The San Antonio Police Department’s practice of not asking about someone’s citizenship status is now official police procedure.
KENS-TV, San Antonio

SAN ANTONIO — This Texas city could be moving closer to becoming a sanctuary city.

The San Antonio Police Department has made it clear that it doesn’t want to be in the business of enforcing federal immigration law.

SAPD Chief William McManus said San Antonio police officers don’t inquire about someone’s citizenship status if they’re pulled over during a traffic stop. Police in San Antonio have been operating like this for some time, but now, the practice will become official police procedure and appear in the police manual. The move has the support of Mayor Ivy Taylor.

“Citizenship status is a federal matter and is not the role of our municipal police department,” said Taylor.

The police department believes crime goes unreported if people are afraid that the local police department is going to turn them over to federal immigration agents. For example, they want a female undocumented immigrant to feel like she can come to police to report that she’s been raped without fear of being deported.

In the past, the police department has held town hall meetings in heavily Hispanic areas of the city to inform residents about those policies. The meetings are part of the police department’s “UNIDOS” program, an outreach to Spanish-speaking residents.

The Bexar County Republican Party says policies like those might actually make San Antonio a crime magnet. Party chairman Robert Stovall points to a killing in San Francisco in July. Kathryn Steinle, 32, was killed by an undocumented immigrant who had seven felony convictions and had been deported five times before. San Francisco is a sanctuary city.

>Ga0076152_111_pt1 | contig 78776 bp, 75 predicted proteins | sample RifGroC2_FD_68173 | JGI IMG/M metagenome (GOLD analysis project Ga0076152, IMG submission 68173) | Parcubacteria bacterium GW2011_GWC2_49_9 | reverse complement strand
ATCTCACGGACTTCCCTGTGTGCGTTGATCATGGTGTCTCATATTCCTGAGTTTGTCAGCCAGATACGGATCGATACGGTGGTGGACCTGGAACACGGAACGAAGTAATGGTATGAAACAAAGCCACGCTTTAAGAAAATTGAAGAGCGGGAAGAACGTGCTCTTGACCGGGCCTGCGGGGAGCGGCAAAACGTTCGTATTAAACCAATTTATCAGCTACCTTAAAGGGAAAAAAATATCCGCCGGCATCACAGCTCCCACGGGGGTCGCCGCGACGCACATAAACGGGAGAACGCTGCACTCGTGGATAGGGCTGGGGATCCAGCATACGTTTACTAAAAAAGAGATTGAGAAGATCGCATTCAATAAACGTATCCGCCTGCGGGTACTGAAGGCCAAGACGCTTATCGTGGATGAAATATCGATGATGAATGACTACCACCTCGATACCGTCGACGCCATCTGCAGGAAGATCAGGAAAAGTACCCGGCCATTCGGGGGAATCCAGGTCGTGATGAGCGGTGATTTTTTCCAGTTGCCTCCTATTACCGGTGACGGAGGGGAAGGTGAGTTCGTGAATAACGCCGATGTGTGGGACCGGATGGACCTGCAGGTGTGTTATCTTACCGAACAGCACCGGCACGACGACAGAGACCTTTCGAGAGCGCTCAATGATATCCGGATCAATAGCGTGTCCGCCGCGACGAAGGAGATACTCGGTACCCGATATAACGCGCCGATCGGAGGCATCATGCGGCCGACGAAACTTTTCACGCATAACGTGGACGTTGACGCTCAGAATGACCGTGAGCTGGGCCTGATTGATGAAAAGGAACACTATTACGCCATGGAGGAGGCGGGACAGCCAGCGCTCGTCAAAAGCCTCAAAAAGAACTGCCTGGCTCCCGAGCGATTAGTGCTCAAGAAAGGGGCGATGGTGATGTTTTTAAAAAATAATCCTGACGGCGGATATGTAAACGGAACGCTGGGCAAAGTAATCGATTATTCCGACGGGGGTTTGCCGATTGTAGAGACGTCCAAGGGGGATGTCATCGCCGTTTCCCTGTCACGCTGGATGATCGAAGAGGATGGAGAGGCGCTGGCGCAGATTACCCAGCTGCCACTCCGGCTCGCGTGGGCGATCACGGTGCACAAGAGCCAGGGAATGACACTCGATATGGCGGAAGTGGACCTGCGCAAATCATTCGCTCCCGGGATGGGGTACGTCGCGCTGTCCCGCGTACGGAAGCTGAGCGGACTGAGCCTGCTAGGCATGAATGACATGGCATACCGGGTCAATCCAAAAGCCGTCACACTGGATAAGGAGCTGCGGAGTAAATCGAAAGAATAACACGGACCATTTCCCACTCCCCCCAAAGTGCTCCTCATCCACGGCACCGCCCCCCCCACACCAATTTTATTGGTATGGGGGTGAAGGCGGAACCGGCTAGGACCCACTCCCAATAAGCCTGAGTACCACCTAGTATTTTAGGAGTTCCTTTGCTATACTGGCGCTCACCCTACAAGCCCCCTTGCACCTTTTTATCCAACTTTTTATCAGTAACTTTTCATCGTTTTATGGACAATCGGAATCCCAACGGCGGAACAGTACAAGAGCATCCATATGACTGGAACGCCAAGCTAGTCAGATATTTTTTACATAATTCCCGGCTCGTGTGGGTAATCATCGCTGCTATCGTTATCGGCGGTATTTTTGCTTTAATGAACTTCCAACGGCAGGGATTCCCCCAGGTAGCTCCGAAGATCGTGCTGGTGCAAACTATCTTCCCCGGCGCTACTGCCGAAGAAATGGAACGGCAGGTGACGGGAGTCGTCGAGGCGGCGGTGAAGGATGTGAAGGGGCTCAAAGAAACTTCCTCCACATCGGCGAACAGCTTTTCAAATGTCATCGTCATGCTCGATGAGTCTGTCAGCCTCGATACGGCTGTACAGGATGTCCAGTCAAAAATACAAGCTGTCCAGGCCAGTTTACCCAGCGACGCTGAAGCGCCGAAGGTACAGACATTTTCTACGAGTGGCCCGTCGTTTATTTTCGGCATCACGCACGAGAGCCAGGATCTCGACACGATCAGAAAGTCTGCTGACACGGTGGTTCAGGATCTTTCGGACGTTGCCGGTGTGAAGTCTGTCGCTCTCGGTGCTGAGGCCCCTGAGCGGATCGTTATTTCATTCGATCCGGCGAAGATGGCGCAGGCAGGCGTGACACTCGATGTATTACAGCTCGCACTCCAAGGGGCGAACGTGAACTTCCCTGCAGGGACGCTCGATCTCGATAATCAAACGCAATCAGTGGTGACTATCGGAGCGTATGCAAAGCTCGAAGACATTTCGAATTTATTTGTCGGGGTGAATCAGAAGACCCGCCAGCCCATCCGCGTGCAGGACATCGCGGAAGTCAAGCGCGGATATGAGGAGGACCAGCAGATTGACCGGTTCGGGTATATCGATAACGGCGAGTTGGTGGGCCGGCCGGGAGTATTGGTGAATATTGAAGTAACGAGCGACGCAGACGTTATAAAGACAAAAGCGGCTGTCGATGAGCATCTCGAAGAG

Steinle’s death brought so-called sanctuary cities into the national spotlight, prompting politicians in Congress, state legislatures and local governments to call for sweeping changes. The U.S. House of Representatives passed a bill in July cracking down on those cities.

And on Wednesday, North Carolina Gov. Pat McCrory signed a bill that targeted sanctuary cities, prohibiting local governments from approving policies that supporters say encourages immigrant crime victims to come forward.

“I can’t imagine any law-abiding citizen that would want San Antonio to be a safe haven for criminals,” said Stovall.

The police department’s actions do not make San Antonio a sanctuary city. City Council would have to approve that with a vote. Stovall added that becoming a sanctuary city could jeopardize federal and state grants the city and police department receive. Texas Gov. Greg Abbott has made it clear he plans to challenge the status of sanctuary cities in the Lone Star State.

San Antonio said it doesn’t want to give the impression it’s harboring criminals. The city said anyone arrested with an active federal immigration warrant will be turned over to federal immigration authorities.

Contributing: Alan Gomez, USA TODAY; The Associated Press.

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